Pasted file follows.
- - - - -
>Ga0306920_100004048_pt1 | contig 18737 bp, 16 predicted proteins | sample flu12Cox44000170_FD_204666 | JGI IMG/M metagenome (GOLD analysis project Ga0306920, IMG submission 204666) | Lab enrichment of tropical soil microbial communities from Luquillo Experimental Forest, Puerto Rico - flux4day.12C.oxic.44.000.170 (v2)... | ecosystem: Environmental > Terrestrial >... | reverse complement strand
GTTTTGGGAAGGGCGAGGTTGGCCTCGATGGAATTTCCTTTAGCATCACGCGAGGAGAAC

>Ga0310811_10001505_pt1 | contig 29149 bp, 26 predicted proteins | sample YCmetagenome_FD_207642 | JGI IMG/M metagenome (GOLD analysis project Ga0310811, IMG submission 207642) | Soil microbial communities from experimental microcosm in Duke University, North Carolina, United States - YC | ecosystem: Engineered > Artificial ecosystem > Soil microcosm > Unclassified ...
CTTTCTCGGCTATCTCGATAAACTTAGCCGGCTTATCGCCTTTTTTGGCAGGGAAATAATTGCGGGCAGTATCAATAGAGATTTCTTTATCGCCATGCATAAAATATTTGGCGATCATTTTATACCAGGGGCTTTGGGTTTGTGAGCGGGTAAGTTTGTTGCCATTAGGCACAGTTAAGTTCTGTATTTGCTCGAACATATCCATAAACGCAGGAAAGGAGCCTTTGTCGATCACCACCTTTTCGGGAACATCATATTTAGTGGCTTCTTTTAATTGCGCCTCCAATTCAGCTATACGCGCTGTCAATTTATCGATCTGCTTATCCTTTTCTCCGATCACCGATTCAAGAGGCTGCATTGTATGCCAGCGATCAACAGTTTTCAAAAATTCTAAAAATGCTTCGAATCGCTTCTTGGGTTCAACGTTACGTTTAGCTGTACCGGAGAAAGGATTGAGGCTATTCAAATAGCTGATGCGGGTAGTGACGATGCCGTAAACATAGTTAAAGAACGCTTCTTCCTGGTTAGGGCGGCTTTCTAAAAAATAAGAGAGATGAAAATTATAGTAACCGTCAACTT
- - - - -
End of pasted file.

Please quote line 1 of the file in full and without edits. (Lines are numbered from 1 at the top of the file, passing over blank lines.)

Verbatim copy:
>Ga0306920_100004048_pt1 | contig 18737 bp, 16 predicted proteins | sample flu12Cox44000170_FD_204666 | JGI IMG/M metagenome (GOLD analysis project Ga0306920, IMG submission 204666) | Lab enrichment of tropical soil microbial communities from Luquillo Experimental Forest, Puerto Rico - flux4day.12C.oxic.44.000.170 (v2)... | ecosystem: Environmental > Terrestrial >... | reverse complement strand